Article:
CC: Okay, shifting gears—again, I must ask this because I truly think enquiring Dispatch minds will want to know: What has your husband, award-winning Hall of Fame WWJ afternoon anchor Greg Bowman, been up to since his 2019 retirement?
BA: He takes care of The Twinkies, and although he is retired, he actually still fills in at WWJ. And it’s kind of funny because sometimes he’ll even fill in for me! So, that’s wild.
CC: How cool! Sidebar: What was it like to work alongside your husband?
BA: Working with him was always one of my goals because he is the consummate professional. He’s so good at his job, I’ve always admired him for that. I’ve respected him as a journalist and broadcaster and just always thought he was amazing. It was fun to work with him, honestly. We had a great time.
CC: Back to the common thread of our interview, which is maintaining a sense of optimism. What’s one thing you think we could all do to bring more positivity into our lives in 2022?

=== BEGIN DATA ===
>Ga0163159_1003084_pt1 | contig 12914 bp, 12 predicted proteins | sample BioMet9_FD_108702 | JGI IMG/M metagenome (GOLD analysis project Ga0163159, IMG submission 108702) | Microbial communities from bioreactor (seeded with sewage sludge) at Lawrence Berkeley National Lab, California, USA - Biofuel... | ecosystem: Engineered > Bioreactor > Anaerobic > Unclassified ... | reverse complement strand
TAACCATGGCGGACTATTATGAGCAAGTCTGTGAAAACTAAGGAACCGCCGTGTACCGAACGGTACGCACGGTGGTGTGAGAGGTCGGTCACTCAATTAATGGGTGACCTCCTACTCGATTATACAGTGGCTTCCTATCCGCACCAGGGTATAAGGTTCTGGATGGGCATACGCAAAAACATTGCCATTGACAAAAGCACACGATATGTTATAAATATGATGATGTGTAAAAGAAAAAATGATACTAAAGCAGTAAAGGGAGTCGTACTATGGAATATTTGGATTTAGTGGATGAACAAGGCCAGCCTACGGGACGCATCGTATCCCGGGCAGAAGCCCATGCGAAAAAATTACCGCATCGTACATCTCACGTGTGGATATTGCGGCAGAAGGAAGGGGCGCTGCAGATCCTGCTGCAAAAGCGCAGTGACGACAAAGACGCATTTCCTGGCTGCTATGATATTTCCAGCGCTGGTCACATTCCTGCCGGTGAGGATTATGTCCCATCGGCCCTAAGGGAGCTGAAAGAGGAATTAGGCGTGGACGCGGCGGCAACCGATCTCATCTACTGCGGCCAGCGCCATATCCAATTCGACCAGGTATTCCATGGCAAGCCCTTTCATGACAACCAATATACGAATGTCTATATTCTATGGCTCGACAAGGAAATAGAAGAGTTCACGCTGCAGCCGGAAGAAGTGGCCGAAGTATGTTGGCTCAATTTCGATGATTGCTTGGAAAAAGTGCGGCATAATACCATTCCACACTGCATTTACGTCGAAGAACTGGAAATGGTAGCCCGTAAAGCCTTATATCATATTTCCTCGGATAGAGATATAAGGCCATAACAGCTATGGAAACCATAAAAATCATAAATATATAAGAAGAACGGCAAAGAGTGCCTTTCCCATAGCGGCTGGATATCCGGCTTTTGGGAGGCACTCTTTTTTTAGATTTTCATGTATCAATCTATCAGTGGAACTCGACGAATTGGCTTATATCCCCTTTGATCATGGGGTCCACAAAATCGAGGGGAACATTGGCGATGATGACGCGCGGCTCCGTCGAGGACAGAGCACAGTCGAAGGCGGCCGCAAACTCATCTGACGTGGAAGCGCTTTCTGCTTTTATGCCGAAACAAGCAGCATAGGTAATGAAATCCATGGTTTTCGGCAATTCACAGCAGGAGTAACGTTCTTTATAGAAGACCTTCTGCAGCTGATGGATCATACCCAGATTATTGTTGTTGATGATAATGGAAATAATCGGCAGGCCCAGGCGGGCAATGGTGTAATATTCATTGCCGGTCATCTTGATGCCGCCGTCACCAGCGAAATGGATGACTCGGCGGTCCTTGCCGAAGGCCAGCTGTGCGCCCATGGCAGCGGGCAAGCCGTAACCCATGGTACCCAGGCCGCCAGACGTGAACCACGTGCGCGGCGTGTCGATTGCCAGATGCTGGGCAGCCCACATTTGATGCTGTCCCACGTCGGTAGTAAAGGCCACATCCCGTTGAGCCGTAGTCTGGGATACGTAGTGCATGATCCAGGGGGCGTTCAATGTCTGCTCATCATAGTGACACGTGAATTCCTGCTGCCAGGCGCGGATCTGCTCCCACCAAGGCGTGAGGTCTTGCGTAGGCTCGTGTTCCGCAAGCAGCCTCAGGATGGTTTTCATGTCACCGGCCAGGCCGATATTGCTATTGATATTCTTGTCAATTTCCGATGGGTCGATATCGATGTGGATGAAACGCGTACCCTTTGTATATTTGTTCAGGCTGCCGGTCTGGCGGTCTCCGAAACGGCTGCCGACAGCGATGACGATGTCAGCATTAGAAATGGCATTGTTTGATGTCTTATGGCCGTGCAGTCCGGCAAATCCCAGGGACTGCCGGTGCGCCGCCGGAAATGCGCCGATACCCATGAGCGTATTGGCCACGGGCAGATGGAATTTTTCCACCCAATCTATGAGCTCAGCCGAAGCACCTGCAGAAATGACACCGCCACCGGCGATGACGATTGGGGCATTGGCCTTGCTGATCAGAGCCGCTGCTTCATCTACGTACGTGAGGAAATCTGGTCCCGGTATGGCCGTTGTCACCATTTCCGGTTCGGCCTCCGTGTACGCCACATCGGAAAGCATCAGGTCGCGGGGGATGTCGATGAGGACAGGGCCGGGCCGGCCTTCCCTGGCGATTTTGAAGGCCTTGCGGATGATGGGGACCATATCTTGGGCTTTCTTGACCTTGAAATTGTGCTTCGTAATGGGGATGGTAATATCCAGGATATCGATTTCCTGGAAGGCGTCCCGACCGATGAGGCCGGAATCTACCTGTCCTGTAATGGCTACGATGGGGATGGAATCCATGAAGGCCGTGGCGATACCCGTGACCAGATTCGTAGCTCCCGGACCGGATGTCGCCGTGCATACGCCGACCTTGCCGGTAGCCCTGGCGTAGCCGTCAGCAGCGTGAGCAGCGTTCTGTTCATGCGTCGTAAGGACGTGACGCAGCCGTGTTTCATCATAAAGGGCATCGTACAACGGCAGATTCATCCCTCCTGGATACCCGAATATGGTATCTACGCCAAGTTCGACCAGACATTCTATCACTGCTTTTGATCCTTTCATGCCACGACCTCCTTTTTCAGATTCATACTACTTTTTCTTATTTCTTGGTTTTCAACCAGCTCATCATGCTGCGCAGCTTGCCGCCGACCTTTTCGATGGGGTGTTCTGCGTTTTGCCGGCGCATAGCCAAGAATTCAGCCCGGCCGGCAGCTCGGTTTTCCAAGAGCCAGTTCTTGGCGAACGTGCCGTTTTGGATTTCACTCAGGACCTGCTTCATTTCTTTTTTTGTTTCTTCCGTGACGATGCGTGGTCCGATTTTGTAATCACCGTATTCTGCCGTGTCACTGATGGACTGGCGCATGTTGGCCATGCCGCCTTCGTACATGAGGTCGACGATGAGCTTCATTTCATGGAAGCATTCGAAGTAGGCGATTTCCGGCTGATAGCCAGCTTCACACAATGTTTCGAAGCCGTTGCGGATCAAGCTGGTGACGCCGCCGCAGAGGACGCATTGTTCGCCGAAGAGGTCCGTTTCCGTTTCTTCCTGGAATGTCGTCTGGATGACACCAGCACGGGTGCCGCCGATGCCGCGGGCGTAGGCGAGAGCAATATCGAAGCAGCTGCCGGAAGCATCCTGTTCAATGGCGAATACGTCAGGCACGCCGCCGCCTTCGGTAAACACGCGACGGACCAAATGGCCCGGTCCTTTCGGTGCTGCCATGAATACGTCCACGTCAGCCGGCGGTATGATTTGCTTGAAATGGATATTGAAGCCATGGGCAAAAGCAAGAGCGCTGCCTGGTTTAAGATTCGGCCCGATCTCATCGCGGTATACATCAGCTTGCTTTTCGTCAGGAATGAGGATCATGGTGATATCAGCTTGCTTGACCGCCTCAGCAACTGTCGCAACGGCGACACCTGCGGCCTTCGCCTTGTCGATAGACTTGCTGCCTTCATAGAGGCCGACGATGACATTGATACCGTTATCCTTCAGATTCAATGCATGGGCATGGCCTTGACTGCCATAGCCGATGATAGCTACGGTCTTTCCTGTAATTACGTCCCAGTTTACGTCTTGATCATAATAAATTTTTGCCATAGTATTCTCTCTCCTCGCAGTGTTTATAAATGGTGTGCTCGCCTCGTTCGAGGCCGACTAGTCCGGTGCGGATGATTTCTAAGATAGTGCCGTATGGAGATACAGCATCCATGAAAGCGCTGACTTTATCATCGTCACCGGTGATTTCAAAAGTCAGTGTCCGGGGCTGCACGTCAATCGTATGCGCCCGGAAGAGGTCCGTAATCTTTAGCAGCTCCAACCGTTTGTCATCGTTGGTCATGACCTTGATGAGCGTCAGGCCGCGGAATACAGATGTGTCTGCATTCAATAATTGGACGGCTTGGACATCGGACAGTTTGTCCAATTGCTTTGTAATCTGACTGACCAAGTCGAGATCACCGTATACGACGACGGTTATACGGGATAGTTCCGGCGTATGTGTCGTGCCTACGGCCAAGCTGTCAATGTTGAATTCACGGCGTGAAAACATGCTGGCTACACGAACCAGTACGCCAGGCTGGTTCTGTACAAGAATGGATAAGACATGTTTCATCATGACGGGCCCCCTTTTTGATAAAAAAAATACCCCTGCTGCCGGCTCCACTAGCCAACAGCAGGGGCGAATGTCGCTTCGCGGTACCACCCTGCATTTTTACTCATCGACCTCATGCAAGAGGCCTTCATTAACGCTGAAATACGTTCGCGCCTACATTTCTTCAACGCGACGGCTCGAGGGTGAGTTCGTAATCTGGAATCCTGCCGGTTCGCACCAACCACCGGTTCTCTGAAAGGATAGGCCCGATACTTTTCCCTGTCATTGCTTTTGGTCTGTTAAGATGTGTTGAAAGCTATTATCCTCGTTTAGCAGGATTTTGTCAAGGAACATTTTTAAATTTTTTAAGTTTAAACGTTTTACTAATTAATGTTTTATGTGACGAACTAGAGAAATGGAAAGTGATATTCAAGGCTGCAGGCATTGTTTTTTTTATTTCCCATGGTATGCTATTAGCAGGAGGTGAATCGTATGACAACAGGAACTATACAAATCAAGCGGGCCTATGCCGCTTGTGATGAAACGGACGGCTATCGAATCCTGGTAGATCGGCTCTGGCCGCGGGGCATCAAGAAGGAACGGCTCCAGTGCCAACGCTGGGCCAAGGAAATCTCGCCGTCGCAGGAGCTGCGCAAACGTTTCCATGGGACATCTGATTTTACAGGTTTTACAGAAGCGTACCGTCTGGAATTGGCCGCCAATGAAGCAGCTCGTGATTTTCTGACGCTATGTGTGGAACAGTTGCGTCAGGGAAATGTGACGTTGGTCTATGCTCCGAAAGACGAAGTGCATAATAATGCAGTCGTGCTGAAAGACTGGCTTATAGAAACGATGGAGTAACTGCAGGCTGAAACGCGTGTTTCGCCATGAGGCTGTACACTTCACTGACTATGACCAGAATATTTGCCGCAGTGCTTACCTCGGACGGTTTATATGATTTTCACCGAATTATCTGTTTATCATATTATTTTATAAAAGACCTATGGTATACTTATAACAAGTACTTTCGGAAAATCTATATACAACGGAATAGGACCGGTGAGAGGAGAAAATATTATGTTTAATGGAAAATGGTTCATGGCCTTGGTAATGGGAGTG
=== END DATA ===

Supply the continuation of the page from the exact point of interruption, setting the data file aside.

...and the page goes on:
BA: Okay. This might sound silly, but…smiling. Yes, it’s free and easy, but I also think [it’s about] paying closer attention to people. I mean, obviously, the bad stuff is more prevalent. But, if you pay attention to your surroundings, which I do mostly because of my job, [you will see the good stuff]. I’m always looking for a news story, but by doing that, I’ve met some incredible people. It’s simple. Listening and being genuine makes all the difference. And I really do think smiling opens the door. Even with a face mask on, you can still tell if someone is smiling by their eyes. It’s about paying closer attention to people, rather than yourself.
Listen to Brooke on WWJ Newsradio 950 from 10 a.m.-2 p.m. weekdays and find her on Facebook, where she posts link to the Difference Maker podcast, which airs on WWJ on Thursdays and Saturdays. Visit whatdeweydopodcast.com to find the What Dewey Do podcast featuring Brooke and her co-host, Dewey Steffen.